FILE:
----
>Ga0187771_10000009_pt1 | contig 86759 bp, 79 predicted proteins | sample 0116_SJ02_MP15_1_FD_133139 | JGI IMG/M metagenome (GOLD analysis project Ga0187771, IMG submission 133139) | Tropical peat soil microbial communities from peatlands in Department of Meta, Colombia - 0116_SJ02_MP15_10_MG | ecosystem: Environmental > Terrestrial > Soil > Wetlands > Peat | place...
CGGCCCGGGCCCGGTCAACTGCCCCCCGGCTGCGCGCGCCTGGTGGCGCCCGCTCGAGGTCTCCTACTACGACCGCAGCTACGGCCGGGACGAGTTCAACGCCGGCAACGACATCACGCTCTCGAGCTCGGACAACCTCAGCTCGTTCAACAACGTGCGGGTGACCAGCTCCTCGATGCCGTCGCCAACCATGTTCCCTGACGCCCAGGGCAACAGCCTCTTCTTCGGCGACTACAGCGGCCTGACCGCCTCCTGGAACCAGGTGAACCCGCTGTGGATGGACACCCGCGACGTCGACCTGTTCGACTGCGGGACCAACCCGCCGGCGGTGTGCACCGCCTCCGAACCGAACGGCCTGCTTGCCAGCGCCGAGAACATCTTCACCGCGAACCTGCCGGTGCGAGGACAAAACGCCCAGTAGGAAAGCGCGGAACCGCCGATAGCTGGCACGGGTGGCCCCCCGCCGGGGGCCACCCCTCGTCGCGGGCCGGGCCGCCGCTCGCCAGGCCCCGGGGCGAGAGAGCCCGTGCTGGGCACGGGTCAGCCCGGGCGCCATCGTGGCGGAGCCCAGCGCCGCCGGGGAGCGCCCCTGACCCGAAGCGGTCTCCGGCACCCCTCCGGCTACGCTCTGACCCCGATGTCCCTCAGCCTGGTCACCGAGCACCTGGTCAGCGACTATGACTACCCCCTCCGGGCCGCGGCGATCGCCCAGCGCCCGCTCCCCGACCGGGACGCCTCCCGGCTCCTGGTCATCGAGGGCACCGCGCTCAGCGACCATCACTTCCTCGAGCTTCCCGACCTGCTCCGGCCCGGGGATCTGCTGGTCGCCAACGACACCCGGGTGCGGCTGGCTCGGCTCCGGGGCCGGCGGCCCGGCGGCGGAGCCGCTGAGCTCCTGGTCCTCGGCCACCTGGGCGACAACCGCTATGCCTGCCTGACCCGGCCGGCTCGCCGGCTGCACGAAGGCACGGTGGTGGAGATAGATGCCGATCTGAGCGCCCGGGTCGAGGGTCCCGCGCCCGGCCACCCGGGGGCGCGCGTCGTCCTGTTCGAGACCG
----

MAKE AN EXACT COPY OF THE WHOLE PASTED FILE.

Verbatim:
>Ga0187771_10000009_pt1 | contig 86759 bp, 79 predicted proteins | sample 0116_SJ02_MP15_1_FD_133139 | JGI IMG/M metagenome (GOLD analysis project Ga0187771, IMG submission 133139) | Tropical peat soil microbial communities from peatlands in Department of Meta, Colombia - 0116_SJ02_MP15_10_MG | ecosystem: Environmental > Terrestrial > Soil > Wetlands > Peat | place...
CGGCCCGGGCCCGGTCAACTGCCCCCCGGCTGCGCGCGCCTGGTGGCGCCCGCTCGAGGTCTCCTACTACGACCGCAGCTACGGCCGGGACGAGTTCAACGCCGGCAACGACATCACGCTCTCGAGCTCGGACAACCTCAGCTCGTTCAACAACGTGCGGGTGACCAGCTCCTCGATGCCGTCGCCAACCATGTTCCCTGACGCCCAGGGCAACAGCCTCTTCTTCGGCGACTACAGCGGCCTGACCGCCTCCTGGAACCAGGTGAACCCGCTGTGGATGGACACCCGCGACGTCGACCTGTTCGACTGCGGGACCAACCCGCCGGCGGTGTGCACCGCCTCCGAACCGAACGGCCTGCTTGCCAGCGCCGAGAACATCTTCACCGCGAACCTGCCGGTGCGAGGACAAAACGCCCAGTAGGAAAGCGCGGAACCGCCGATAGCTGGCACGGGTGGCCCCCCGCCGGGGGCCACCCCTCGTCGCGGGCCGGGCCGCCGCTCGCCAGGCCCCGGGGCGAGAGAGCCCGTGCTGGGCACGGGTCAGCCCGGGCGCCATCGTGGCGGAGCCCAGCGCCGCCGGGGAGCGCCCCTGACCCGAAGCGGTCTCCGGCACCCCTCCGGCTACGCTCTGACCCCGATGTCCCTCAGCCTGGTCACCGAGCACCTGGTCAGCGACTATGACTACCCCCTCCGGGCCGCGGCGATCGCCCAGCGCCCGCTCCCCGACCGGGACGCCTCCCGGCTCCTGGTCATCGAGGGCACCGCGCTCAGCGACCATCACTTCCTCGAGCTTCCCGACCTGCTCCGGCCCGGGGATCTGCTGGTCGCCAACGACACCCGGGTGCGGCTGGCTCGGCTCCGGGGCCGGCGGCCCGGCGGCGGAGCCGCTGAGCTCCTGGTCCTCGGCCACCTGGGCGACAACCGCTATGCCTGCCTGACCCGGCCGGCTCGCCGGCTGCACGAAGGCACGGTGGTGGAGATAGATGCCGATCTGAGCGCCCGGGTCGAGGGTCCCGCGCCCGGCCACCCGGGGGCGCGCGTCGTCCTGTTCGAGACCG